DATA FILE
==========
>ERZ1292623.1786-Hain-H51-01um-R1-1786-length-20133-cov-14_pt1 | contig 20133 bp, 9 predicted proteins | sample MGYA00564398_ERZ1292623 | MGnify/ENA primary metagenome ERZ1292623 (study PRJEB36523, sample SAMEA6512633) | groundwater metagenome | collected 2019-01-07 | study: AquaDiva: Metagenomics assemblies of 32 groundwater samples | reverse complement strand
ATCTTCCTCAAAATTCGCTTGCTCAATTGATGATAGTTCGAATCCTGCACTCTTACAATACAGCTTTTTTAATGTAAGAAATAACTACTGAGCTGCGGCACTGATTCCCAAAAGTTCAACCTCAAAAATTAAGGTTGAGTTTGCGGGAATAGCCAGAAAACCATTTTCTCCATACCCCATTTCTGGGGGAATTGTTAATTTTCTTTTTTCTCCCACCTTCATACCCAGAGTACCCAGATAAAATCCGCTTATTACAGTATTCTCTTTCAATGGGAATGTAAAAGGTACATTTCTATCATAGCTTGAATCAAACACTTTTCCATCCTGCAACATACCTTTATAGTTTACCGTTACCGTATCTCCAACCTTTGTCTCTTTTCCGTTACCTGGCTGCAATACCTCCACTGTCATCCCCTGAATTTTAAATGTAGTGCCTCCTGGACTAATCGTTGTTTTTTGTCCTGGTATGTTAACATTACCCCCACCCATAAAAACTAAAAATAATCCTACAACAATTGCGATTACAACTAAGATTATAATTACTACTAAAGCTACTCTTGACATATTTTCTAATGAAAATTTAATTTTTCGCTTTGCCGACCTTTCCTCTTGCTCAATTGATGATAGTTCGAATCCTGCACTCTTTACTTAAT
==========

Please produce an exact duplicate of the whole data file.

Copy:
>ERZ1292623.1786-Hain-H51-01um-R1-1786-length-20133-cov-14_pt1 | contig 20133 bp, 9 predicted proteins | sample MGYA00564398_ERZ1292623 | MGnify/ENA primary metagenome ERZ1292623 (study PRJEB36523, sample SAMEA6512633) | groundwater metagenome | collected 2019-01-07 | study: AquaDiva: Metagenomics assemblies of 32 groundwater samples | reverse complement strand
ATCTTCCTCAAAATTCGCTTGCTCAATTGATGATAGTTCGAATCCTGCACTCTTACAATACAGCTTTTTTAATGTAAGAAATAACTACTGAGCTGCGGCACTGATTCCCAAAAGTTCAACCTCAAAAATTAAGGTTGAGTTTGCGGGAATAGCCAGAAAACCATTTTCTCCATACCCCATTTCTGGGGGAATTGTTAATTTTCTTTTTTCTCCCACCTTCATACCCAGAGTACCCAGATAAAATCCGCTTATTACAGTATTCTCTTTCAATGGGAATGTAAAAGGTACATTTCTATCATAGCTTGAATCAAACACTTTTCCATCCTGCAACATACCTTTATAGTTTACCGTTACCGTATCTCCAACCTTTGTCTCTTTTCCGTTACCTGGCTGCAATACCTCCACTGTCATCCCCTGAATTTTAAATGTAGTGCCTCCTGGACTAATCGTTGTTTTTTGTCCTGGTATGTTAACATTACCCCCACCCATAAAAACTAAAAATAATCCTACAACAATTGCGATTACAACTAAGATTATAATTACTACTAAAGCTACTCTTGACATATTTTCTAATGAAAATTTAATTTTTCGCTTTGCCGACCTTTCCTCTTGCTCAATTGATGATAGTTCGAATCCTGCACTCTTTACTTAAT